MJM: You recently opened a branch in Pleasanton. How does this help move you into the future?
Rice: Pleasanton is our first attempt to put all company product lines into a single small market serving location and has only been open since November 2014. It was been well accepted so far and we feel this is a model we will want to reproduce in the future when other opportunities become available.
MJM: You also have a unique uniform embroidery business. Talk about how that got started, the type of jobs you’re able to produce, how fast, and typical customers?
Rice: Yes, the uniform business is an outgrowth of our safety business and this has been a fun business to grow into as there were several market forces that accelerated this business. Personal Protective Equipment (PPE) is a head to toe kind of business and customers want their uniforms with reflective striping, badges, patches and direct embroidery. Our goal to be a full service safety provider and offer turnkey PPE solutions includes providing complete and customized FR uniforms. We initially bought a small company to enter the business, but we can now produce several million dollars in uniforms annually. We build uniforms in as little as one day to two weeks depending on the complexity and all operations are in house. We started by focusing on the oilfield uniform programs but this has morphed into city, county, ISD, plumbing and HVAC uniforms as many of our customers find out what we can do for them. We have a full-time work wear specialist who has been to all the vendor training and she is a very busy these days.
MJM: I noticed when I was touring your facilities, that you’ve implemented a number of unique features — for example, the projector TV above the counter at the branch, etc. Talk about how you came up with some of these ideas, and how they help your team internally as well as your customers?
Rice: On the outside of the building we offer shade, a hand wash station and ice machine to help customers cope with their day, and on the inside we offer A/C, popcorn, video projection, and courteous service to make the time go faster while they are in our store. All of our ideas came from Associates or customers as they thought about what could improve the customer experience in our store, and we listened.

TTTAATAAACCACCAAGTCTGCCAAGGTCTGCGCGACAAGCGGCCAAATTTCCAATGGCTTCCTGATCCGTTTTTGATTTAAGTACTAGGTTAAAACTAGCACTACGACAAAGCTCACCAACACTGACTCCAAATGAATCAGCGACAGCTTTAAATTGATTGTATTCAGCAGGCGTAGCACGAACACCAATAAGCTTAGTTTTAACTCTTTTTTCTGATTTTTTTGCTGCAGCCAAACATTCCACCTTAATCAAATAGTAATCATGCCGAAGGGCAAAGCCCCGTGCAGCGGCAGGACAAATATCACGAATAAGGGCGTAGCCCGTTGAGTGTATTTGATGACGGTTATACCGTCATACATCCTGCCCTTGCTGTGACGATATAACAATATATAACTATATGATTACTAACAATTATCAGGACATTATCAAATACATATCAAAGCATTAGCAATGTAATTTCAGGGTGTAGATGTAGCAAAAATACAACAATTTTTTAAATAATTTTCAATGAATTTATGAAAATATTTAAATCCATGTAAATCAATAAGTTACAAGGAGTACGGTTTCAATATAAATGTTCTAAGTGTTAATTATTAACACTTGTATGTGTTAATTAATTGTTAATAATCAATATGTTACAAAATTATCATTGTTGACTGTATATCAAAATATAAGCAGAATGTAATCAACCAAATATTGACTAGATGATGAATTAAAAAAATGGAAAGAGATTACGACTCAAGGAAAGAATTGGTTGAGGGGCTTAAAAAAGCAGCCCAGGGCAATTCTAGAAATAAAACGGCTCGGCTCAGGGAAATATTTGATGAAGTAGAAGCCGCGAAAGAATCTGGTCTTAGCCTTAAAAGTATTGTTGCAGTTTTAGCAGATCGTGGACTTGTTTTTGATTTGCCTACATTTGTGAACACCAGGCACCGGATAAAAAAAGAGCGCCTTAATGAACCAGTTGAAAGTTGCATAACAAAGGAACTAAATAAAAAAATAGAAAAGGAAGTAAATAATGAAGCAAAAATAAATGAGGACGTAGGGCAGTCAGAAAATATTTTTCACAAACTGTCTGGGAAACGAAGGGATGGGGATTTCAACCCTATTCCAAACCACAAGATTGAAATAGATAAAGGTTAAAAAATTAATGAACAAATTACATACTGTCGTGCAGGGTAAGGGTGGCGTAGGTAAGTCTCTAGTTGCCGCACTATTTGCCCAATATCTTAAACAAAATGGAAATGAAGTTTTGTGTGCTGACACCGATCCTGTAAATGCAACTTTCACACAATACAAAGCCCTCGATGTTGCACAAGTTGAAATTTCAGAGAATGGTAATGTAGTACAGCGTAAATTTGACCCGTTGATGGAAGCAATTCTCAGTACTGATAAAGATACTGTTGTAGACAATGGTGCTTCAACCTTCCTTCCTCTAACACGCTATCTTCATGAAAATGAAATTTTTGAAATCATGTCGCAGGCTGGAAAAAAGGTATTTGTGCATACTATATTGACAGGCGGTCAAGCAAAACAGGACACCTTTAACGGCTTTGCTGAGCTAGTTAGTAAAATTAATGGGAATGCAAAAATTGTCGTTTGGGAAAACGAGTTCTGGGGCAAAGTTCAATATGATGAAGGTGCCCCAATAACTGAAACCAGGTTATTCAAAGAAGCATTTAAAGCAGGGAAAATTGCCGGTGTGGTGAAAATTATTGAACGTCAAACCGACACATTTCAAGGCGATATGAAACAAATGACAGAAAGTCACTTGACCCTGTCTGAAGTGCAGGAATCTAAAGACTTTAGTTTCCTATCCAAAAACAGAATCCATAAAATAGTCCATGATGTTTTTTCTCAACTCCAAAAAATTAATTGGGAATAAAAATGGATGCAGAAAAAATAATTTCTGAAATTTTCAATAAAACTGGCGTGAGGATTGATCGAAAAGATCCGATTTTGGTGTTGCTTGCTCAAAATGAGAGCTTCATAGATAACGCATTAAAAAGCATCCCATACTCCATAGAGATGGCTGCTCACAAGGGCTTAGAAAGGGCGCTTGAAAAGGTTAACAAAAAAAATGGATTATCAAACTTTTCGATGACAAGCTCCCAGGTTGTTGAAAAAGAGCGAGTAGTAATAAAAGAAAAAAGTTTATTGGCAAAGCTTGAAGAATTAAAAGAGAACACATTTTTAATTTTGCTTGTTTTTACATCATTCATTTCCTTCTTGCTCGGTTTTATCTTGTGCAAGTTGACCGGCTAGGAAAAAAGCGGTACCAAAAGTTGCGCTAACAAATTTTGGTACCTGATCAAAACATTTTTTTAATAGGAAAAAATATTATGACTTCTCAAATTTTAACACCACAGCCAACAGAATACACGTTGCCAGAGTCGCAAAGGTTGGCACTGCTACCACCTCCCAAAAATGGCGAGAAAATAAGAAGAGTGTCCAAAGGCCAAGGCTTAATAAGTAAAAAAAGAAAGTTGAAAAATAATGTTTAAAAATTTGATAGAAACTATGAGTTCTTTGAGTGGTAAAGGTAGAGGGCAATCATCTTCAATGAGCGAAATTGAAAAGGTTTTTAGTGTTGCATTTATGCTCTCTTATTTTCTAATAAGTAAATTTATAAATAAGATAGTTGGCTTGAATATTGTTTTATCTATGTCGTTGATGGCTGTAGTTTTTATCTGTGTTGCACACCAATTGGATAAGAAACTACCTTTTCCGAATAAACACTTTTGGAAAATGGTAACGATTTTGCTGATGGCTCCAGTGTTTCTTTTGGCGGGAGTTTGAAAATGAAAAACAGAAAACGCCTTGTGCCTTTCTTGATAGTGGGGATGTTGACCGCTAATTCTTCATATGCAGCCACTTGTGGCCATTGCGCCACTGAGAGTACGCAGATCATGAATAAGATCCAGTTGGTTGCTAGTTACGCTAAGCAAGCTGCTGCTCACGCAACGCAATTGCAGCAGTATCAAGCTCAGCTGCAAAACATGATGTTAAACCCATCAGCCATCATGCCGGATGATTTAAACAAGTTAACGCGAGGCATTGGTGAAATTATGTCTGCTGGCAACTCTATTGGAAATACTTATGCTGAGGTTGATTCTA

MJM: How is purchasing managed — inventory management system, corporate purchasing, and branch managers?
Rice: We manage purchasing and inventory together as a supply chain and use our business system to help us maximize inventory turns and GMROII. We commission our sales people on contribution to margin and by inventory disposition and both of these help us manage purchasing and inventory better. Branches are measured individually, and branch Associates participate in their branches profit plan.
MJM: Share if you would some of your strategic planning and the goals you have for the company?
Rice: I remember a few years back the prognosticators were predicting the end of the world for independent distributors through disintermediation. And then this same kind of disintermediation caused the customers we serve to outsource everything possible outside their own core competencies in attempts to create more value for their customers. Wow, and it created a bonanza of opportunities for all the distributors who could capitalize on the customer’s outsourcing needs.
While our demise was over predicted, disintermediation has come to distribution in ways we never expected. For instance, we used to simply collect checks from paying customers who paid their statement monthly, then it went to them paying individual invoices monthly and now they want to pay by the line on an invoice. In addition, the ways customers pay us with credit cards, debit cards, ACH’s, wire transfers and this creates a lot of new work for the same sales dollars. Same thing in payables where we used to pay our statements monthly on very consistent terms, but now we pay the buying groups who pay the vendors, and special terms are changing constantly based on our vendors needs.
All these new ways to collect and pay has really increased our accounting, IT/IS and banking costs and I don’t think anyone saw disintermediation entering our businesses quite like this. Compound this with banking and internet security issues and this can really increase distributor operating costs. We really need our banks and IT/IS vendors to step up their game and produce better streamlined product offerings to help us with our increasing transaction types and processing costs.
Now the industry is buzzing about Omnichannel, and like Disintermediation, it is not a death knell for independent distribution like some are saying, but I am pretty sure we will be affected to a large extent, but it could also create a lot of new opportunities and spaces to grow into. One thing that is for sure is the need to be able to change and adapt faster is going to be a big deal. And we are focusing strategically on how to do this.
MJM: In talking about your traditional wholesale distribution business, what are some of the key things you’ve done to build customer relationships?
Rice: We are endeavoring to sell higher in all customer organizations in efforts to get closer to decision makers. We lost a million plus dollar opportunity to Staples who added the product we were selling to their web portal for that particular customer’s 120 locations. Now the customers at the locations order this product with their office supplies, which might sound strange, but it sure shaped our thinking about what the customer’s value, where they value it, and what customer service means to them. But most importantly is it pushed us harder to move into the level 2 and 3 executives who make a lot of those decisions. Remember Omnichanel?
MJM: What do you view as some of the biggest opportunities and challenges as we enter 2015?
Rice: We have enjoyed a lot of success in the last few years being in a very fast growing environment where we actually enjoyed the high price of oil. But it’s going to get tougher for us in the near future and possibly longer. We have to see this as an opportunity and a challenge is to continue to take share from our competitors.